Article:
Archeologists are finally going to dig into a vacant Gowanus lot that some believe to be the final resting place of the Maryland 400 — thrilling news for local history geeks, who are excited to know once and for all if the Revolutionary War heroes are buried down below.
“This is one of the great mysteries of New York history that we don’t have an answer on,” said Chris Ricciardi, founder of Chrysalis Archeology.
The city is currently in negotiations to purchase the empty Ninth Street lot between Third and Fourth avenues, after Council voted in December to acquire the site for a 180-seat pre-kindergarten school.
But before it can start construction, the state’s historic preservation agency requires the city to contract archeologists to spend a few days excavating the property to determine its cultural value.
Some local historians have long believed the location may well be on top of a mass grave containing the remains of the troops who sacrificed their lives during the Battle of Brooklyn to buy General Washington time to escape British forces.
Ricciardi points to 19th-century journals that put the grave site around that location, along with maps describing that area as hilly, compared to the vast marsh that once covered Brooklyn — which would have made it an appropriate burial location.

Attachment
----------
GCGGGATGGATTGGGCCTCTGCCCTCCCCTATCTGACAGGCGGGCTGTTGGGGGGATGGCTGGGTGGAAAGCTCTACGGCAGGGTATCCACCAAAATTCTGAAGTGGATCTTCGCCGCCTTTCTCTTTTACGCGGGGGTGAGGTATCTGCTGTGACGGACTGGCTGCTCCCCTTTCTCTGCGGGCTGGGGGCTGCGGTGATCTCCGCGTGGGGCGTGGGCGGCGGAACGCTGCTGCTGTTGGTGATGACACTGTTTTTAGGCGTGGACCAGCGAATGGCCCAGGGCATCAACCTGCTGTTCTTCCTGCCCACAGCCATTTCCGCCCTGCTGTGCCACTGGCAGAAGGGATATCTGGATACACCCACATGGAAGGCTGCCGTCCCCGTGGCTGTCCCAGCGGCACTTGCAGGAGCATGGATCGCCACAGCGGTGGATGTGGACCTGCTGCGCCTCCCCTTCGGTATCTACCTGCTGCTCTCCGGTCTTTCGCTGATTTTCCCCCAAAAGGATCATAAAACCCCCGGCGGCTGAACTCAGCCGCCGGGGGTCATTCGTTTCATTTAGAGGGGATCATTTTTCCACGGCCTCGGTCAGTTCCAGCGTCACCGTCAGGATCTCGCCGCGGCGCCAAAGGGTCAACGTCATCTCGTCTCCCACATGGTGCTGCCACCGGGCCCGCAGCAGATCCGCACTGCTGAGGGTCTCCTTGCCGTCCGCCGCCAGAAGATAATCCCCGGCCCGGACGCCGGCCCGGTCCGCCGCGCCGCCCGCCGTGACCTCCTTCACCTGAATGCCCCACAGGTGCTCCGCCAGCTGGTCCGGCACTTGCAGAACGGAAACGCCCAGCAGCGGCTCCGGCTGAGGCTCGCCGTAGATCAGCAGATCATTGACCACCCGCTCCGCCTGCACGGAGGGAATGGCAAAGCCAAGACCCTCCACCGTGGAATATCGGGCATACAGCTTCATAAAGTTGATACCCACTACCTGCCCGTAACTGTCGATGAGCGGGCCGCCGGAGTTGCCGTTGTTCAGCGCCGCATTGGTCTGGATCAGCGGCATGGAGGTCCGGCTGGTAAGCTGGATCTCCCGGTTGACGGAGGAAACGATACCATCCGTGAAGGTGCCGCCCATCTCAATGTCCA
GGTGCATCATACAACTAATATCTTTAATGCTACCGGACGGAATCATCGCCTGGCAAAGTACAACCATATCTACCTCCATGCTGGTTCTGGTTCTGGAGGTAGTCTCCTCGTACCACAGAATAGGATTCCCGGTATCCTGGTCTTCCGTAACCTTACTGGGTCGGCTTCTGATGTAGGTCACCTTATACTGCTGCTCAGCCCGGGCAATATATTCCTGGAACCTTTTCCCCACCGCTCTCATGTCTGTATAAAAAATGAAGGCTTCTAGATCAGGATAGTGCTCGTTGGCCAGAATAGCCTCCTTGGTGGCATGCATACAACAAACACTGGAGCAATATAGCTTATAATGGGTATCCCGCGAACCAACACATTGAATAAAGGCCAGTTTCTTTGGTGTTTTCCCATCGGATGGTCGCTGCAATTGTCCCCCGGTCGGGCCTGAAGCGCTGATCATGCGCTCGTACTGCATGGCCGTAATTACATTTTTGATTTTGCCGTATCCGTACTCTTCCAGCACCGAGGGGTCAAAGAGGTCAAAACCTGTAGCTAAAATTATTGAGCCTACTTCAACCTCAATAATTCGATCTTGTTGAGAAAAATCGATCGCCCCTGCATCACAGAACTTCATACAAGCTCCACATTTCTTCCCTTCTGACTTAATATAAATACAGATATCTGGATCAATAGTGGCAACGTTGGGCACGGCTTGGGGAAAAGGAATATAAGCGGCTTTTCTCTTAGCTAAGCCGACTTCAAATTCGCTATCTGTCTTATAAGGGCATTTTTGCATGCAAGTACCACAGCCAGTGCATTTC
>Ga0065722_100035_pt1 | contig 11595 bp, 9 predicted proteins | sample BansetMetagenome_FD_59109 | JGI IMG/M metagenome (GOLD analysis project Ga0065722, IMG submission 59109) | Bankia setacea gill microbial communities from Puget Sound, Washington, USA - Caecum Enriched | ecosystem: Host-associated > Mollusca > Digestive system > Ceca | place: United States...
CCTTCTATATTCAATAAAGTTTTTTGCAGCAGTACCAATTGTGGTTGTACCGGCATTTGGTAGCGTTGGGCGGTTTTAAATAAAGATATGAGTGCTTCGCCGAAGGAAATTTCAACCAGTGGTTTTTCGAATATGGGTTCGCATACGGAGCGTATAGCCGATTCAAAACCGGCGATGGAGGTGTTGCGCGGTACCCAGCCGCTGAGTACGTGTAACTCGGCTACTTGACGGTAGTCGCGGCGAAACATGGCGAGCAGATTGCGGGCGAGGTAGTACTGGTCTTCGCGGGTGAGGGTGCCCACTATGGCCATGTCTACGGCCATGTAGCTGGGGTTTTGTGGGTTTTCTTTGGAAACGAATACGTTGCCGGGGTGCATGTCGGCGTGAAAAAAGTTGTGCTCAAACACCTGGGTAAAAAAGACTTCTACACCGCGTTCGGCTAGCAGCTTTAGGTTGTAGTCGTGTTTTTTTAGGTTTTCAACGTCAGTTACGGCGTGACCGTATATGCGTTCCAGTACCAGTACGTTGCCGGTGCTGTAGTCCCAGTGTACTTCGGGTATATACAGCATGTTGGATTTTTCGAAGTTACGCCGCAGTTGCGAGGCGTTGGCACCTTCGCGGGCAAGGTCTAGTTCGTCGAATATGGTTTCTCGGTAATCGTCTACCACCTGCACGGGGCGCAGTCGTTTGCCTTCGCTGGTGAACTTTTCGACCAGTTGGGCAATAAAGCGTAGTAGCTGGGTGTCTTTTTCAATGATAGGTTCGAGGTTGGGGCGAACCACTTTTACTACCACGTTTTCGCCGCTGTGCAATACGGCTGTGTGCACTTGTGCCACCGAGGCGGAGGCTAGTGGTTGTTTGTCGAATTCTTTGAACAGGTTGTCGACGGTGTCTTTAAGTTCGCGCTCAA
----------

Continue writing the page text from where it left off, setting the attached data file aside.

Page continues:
“They wouldn’t have thrown them in the muck,” he said. “This was a gentleman’s war.”
But not all borough history buffs agree — the Old Stone House, King County’s premier memorial to the Battle of Brooklyn, has circulated a lengthy report debunking claims that the Ninth Street site is home to any Marylanders.
The report’s author not only refutes the lot’s claim to fame, but also argues that it is unlikely any one such mass grave exists in Brooklyn, positing that the legendary last stand of the 400 soldiers from Maryland was more myth than fact, and that — in all likelihood — the regiment’s sacrifice played out in several smaller engagements fought all across the borough.
Also the soldiers were hardly gentlemanly enough to have dragged the Americans’ bodies for a mile through the bog to higher ground.
“It is highly likely that those who were killed were interred in shallow graves close to the spots where they fell, and not carried half a mile (or more) through a marsh,” wrote historian and Old Stone House board member William Parry.
But even if the city’s archeologists find little more than dirt and old concrete, they’ll at least have ruled out a small spot in Brooklyn where the Marylanders are not, and that brings them one step closer to the prize, Ricciardi said.
“The dig will help answer the question one way or the other,” he said. “If it’s not here then maybe it’s at two or three other sites. It helps narrow the field.”